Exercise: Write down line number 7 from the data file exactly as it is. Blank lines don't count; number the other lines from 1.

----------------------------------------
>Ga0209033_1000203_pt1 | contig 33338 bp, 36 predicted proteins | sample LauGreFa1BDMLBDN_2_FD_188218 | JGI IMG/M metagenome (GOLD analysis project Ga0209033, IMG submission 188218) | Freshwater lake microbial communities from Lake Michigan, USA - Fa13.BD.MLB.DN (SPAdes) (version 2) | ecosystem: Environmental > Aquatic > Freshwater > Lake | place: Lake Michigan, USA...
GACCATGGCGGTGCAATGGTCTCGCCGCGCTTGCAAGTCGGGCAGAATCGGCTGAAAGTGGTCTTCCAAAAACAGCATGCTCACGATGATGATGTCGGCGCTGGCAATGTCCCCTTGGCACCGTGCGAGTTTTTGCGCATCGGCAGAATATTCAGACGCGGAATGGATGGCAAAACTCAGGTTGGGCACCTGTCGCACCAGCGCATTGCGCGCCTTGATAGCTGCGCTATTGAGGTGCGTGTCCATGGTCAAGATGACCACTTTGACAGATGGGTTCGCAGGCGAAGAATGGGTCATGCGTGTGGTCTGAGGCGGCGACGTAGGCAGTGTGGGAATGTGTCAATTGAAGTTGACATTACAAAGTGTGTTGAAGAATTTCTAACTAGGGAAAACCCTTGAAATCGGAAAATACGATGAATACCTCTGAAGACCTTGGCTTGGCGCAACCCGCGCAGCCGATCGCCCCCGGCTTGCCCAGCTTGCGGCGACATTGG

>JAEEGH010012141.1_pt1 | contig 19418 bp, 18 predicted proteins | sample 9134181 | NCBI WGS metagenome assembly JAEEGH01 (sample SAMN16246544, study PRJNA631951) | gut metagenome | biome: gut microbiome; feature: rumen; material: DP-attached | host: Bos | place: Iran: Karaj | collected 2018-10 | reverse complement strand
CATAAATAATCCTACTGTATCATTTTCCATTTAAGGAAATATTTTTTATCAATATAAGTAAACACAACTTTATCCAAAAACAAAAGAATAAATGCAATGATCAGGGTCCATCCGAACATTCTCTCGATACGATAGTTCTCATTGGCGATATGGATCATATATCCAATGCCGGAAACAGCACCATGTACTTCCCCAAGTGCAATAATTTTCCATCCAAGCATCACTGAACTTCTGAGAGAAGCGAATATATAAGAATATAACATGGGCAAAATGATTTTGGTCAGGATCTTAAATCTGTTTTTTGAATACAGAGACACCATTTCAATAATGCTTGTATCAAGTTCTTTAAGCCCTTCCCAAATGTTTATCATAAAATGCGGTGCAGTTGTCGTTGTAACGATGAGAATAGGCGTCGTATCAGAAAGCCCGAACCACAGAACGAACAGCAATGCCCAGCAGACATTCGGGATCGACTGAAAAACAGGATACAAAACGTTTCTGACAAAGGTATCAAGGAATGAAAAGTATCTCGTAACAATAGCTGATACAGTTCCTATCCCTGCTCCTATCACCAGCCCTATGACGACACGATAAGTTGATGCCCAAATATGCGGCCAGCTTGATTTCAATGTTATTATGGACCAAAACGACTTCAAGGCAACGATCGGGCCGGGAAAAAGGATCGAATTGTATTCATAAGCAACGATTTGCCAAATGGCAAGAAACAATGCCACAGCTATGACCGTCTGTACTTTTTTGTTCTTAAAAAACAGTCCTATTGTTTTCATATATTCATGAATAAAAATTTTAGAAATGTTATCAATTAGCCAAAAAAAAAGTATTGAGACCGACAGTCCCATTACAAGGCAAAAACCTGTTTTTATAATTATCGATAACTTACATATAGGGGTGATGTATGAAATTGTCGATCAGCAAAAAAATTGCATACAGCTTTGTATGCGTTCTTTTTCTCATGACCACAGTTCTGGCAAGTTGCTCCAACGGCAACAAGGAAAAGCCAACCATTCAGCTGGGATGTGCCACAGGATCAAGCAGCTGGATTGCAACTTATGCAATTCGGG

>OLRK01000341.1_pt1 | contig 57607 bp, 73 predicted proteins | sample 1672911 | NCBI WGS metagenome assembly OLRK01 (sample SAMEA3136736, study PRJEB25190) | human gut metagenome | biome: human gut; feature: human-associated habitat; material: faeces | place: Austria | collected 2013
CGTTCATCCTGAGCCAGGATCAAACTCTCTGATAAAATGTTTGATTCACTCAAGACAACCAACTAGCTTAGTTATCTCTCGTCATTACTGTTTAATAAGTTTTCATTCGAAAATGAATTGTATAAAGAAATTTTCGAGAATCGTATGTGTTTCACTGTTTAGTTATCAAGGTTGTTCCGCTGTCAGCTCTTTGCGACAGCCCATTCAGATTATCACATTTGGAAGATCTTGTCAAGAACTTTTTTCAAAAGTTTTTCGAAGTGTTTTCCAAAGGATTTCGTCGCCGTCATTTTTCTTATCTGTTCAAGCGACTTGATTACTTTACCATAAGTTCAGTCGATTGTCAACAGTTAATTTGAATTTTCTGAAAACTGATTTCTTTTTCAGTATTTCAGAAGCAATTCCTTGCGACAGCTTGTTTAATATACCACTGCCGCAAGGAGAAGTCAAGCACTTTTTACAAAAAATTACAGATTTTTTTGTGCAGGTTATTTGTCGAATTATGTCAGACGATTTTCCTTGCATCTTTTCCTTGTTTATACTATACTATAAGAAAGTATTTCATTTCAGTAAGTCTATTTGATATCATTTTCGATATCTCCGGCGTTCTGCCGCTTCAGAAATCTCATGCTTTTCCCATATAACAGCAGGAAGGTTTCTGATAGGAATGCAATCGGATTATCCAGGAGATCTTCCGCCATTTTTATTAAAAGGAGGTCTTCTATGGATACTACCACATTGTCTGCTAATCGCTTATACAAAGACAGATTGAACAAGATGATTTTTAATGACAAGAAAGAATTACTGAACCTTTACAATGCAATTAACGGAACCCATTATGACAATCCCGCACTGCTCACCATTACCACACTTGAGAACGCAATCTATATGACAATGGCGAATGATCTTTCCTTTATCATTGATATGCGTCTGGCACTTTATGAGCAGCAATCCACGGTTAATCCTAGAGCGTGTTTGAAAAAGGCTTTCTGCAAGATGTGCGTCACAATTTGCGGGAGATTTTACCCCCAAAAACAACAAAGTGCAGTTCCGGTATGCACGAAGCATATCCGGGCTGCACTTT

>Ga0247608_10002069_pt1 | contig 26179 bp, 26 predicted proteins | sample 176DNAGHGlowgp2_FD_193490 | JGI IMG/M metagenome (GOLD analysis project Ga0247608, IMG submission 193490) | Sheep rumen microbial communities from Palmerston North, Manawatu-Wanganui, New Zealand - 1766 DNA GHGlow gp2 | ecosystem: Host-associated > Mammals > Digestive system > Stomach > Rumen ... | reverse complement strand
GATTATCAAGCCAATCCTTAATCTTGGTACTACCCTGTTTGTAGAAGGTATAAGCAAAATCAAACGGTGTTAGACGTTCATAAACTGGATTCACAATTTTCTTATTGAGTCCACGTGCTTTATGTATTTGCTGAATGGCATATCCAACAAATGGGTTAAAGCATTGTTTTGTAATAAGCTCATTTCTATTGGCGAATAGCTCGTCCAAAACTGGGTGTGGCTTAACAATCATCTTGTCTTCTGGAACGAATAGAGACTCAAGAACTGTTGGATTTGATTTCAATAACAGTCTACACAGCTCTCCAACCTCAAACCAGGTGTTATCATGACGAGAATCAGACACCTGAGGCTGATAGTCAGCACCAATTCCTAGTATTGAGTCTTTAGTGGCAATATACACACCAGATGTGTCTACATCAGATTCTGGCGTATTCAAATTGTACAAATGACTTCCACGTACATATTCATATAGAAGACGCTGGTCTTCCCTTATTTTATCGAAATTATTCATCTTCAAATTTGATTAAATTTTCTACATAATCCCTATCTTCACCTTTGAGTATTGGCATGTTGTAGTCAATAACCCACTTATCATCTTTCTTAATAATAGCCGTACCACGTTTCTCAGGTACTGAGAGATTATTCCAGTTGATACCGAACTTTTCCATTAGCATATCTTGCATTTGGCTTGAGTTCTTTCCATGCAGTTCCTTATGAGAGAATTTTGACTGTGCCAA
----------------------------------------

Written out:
>Ga0247608_10002069_pt1 | contig 26179 bp, 26 predicted proteins | sample 176DNAGHGlowgp2_FD_193490 | JGI IMG/M metagenome (GOLD analysis project Ga0247608, IMG submission 193490) | Sheep rumen microbial communities from Palmerston North, Manawatu-Wanganui, New Zealand - 1766 DNA GHGlow gp2 | ecosystem: Host-associated > Mammals > Digestive system > Stomach > Rumen ... | reverse complement strand